Machame Route: Should you climb Kilimanjaro in as few days as possible?
The quick and dirty
Sometimes the fastest and cheapest way is far from the best. This is especially true on a Kilimanjaro climb.
The Machame Route has been popular ever since Kilimanjaro opened to global tourism in the 1950s. At 37 miles gate-to-gate Machame is the shortest, but one of the steepest of the six routes. Most local and foreign companies offer six or seven day Machame climbs for around $2,000. These are the cheapest climbs on the mountain and as we know, you always get what you pay for.
It has been dubbed the “whiskey” route because you will need a stiff drink if you try this steep climb in six too short days.
Less whiskey, more acclimatization
To summit Kilimanjaro enjoyably and safely you need less whiskey (actually no booze at all) and more time to acclimatize. Tusker has been climbing the mountain for over four decades and founder Eddie Frank has chosen to take more time on the Machame route. This improves his clients’ success rate of reaching Kibo summit at 19,341 feet, but also enhances their safety.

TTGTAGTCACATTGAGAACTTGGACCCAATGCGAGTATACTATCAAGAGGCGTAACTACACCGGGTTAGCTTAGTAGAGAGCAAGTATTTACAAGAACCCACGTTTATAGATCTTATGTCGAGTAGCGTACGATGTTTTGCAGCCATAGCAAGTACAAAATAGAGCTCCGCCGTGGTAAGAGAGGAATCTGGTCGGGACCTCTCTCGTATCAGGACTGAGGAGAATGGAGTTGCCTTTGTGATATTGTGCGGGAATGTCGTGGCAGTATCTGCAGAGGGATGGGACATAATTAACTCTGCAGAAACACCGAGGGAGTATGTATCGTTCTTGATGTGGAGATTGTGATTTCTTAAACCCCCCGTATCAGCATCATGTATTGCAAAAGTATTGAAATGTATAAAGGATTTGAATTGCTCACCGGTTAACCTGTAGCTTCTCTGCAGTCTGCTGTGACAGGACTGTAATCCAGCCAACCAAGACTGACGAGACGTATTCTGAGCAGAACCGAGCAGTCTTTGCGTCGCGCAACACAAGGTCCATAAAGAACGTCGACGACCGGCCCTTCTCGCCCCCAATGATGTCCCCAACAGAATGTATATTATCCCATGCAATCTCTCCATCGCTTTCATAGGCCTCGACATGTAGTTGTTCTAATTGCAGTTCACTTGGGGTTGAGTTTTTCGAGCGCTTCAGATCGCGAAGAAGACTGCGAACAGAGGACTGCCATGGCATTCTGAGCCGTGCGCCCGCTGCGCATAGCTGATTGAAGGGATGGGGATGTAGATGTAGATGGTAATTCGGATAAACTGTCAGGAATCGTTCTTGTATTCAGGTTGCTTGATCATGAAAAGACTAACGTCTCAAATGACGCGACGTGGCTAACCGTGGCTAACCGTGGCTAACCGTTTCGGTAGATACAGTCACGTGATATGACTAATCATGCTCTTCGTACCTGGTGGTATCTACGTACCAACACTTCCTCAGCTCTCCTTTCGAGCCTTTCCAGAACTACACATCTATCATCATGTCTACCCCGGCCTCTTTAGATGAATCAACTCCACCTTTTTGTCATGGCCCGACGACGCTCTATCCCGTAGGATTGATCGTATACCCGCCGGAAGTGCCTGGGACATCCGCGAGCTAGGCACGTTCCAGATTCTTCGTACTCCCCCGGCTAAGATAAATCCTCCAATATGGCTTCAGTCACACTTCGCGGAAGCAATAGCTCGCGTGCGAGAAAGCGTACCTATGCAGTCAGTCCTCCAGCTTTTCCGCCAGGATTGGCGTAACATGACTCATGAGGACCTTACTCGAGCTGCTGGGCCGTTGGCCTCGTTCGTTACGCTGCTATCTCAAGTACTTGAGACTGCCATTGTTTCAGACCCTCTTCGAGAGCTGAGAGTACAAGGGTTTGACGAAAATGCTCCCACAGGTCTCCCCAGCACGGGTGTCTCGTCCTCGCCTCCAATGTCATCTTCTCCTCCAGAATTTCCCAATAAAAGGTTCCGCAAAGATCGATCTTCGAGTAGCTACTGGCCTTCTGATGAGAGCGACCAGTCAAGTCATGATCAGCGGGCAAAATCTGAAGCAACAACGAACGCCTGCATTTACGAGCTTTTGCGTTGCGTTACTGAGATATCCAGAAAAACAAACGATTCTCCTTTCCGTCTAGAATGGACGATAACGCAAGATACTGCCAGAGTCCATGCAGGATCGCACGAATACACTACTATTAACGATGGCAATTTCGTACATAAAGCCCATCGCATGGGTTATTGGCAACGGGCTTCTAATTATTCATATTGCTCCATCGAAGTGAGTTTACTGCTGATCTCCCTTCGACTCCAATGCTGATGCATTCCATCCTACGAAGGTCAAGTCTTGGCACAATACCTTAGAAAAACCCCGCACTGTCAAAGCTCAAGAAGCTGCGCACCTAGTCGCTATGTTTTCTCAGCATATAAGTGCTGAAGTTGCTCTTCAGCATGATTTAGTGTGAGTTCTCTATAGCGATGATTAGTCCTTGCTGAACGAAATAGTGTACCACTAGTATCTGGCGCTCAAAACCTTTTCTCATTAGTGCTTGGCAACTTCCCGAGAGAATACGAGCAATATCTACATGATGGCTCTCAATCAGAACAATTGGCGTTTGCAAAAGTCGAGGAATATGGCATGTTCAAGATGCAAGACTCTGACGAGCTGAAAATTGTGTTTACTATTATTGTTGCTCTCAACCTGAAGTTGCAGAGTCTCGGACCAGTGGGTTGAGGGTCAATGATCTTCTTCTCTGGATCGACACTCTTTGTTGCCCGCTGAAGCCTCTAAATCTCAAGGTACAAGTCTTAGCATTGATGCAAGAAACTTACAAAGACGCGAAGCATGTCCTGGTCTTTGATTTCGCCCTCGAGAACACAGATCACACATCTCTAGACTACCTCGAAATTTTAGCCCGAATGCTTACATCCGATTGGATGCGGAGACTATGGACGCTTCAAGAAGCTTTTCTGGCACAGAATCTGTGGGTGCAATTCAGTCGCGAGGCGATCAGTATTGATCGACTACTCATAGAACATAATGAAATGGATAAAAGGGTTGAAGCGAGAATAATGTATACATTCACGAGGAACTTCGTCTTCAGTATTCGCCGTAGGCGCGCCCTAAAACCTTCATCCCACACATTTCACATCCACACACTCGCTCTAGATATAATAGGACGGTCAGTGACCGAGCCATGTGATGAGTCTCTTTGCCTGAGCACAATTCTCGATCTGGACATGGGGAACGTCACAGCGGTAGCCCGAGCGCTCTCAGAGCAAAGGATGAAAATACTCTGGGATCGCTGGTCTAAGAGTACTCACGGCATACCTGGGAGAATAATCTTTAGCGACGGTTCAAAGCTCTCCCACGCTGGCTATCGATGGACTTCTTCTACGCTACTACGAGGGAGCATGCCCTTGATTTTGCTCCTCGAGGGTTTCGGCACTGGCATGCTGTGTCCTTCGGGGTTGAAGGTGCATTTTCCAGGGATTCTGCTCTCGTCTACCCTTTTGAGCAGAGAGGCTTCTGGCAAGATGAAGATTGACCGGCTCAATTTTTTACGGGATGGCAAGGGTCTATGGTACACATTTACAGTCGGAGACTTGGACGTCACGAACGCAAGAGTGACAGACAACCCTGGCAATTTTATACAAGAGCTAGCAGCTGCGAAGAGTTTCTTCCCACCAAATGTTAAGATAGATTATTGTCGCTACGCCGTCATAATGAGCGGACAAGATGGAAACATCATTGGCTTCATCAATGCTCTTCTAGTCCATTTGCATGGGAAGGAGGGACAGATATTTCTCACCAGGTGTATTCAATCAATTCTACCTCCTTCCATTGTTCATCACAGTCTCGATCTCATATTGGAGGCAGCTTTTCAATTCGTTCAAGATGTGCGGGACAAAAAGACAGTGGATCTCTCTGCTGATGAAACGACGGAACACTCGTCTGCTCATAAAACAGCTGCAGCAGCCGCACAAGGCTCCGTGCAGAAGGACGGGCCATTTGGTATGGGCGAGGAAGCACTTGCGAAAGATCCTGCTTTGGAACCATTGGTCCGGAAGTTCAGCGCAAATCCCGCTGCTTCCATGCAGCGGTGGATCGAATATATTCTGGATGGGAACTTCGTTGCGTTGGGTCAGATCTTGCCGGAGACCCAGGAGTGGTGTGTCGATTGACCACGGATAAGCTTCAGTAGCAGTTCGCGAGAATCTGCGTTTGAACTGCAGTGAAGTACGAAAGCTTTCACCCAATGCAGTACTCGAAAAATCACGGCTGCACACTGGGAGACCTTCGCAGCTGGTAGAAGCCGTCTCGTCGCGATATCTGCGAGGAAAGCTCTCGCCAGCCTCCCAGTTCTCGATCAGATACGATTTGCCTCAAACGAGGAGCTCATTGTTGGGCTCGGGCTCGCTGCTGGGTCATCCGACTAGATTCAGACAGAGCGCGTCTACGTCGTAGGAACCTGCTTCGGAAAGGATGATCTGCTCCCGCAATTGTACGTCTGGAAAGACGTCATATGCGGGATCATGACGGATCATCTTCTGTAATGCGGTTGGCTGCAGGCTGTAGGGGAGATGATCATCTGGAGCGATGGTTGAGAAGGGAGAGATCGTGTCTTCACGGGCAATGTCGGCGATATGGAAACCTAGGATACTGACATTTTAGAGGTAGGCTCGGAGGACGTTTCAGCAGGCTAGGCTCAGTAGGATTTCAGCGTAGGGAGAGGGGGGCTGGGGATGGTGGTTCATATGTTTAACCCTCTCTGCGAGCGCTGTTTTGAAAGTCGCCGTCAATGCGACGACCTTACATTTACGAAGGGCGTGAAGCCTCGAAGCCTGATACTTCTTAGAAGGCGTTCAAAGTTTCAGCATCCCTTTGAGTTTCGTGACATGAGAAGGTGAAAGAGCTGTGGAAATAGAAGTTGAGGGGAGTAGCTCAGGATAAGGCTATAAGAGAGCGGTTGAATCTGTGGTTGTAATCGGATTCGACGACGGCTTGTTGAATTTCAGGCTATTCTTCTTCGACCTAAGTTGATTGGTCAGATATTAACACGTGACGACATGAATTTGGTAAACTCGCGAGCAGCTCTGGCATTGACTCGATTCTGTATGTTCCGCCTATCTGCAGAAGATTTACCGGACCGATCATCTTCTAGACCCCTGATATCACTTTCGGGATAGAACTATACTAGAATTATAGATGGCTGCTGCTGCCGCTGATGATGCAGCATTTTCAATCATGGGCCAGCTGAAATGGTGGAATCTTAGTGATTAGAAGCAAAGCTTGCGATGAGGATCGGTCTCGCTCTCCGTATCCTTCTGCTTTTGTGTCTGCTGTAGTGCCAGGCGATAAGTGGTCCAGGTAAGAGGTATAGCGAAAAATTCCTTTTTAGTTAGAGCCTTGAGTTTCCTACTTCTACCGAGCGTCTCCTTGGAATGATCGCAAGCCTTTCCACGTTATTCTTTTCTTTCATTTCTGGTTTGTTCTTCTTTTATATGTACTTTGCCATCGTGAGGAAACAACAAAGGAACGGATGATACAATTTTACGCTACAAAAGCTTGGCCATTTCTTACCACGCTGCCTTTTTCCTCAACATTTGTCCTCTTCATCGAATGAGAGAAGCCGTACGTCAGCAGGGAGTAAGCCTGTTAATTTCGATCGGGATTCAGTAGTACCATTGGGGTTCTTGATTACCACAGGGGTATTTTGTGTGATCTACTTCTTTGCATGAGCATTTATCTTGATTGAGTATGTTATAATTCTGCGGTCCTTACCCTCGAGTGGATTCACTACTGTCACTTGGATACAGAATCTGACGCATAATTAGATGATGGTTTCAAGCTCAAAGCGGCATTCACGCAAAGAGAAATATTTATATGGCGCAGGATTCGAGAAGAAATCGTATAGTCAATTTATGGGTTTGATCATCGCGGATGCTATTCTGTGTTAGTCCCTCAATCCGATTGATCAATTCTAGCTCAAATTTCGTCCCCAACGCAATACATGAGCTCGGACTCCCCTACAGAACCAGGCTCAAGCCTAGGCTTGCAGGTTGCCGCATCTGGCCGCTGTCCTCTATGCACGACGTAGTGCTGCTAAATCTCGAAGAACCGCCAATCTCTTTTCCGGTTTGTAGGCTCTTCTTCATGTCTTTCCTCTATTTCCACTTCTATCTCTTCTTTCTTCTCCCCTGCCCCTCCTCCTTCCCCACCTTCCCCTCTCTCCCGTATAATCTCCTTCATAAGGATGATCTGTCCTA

Tusker’s Machame route climb is a ten day trip and although grueling, it is not the forced march that a six day trip puts you through. A ten day climb allows more time to acclimatize as well as recover from jet lag. It may be longer and more money, but Tusker has well over a 90 percent summit success rate by allowing its clients to better acclimatize.
Tusker’s Machame climb unfolds gradually spending two nights at the base of the mountain in Moshi. It’s a time to recover from jet lag, check your equipment and bond with your guides and new fellow climbers. On day three you’re off through the rain forest on a 7.2 mile hike to Machame Camp at 10,600 feet.
The next three days you will gain just 2,600 feet in elevation as you gradually ascend climbing the 845 foot Barranco Wall. This extra time allows you to fully acclimatize for the final two days when you will summit and descend. By the time you reach Mweka Camp on Day 8 at 10,400 feet having achieved the summit you will be joyous in your achievement and congratulate yourself for choosing the right trek with the right company.
Once in a lifetime, don’t blow it
Climbing Kilimanjaro is one of those lifetime experiences that you need to be smart about. It’s a big decision and once you commit to it you want to get it right. Thousands show up, hire a fly by night outfitter and take Machame on a six day ordeal. Many don’t make it the summit, some get severe altitude sickness and worse.
Better to take your time, spend a little more money and go with the right company.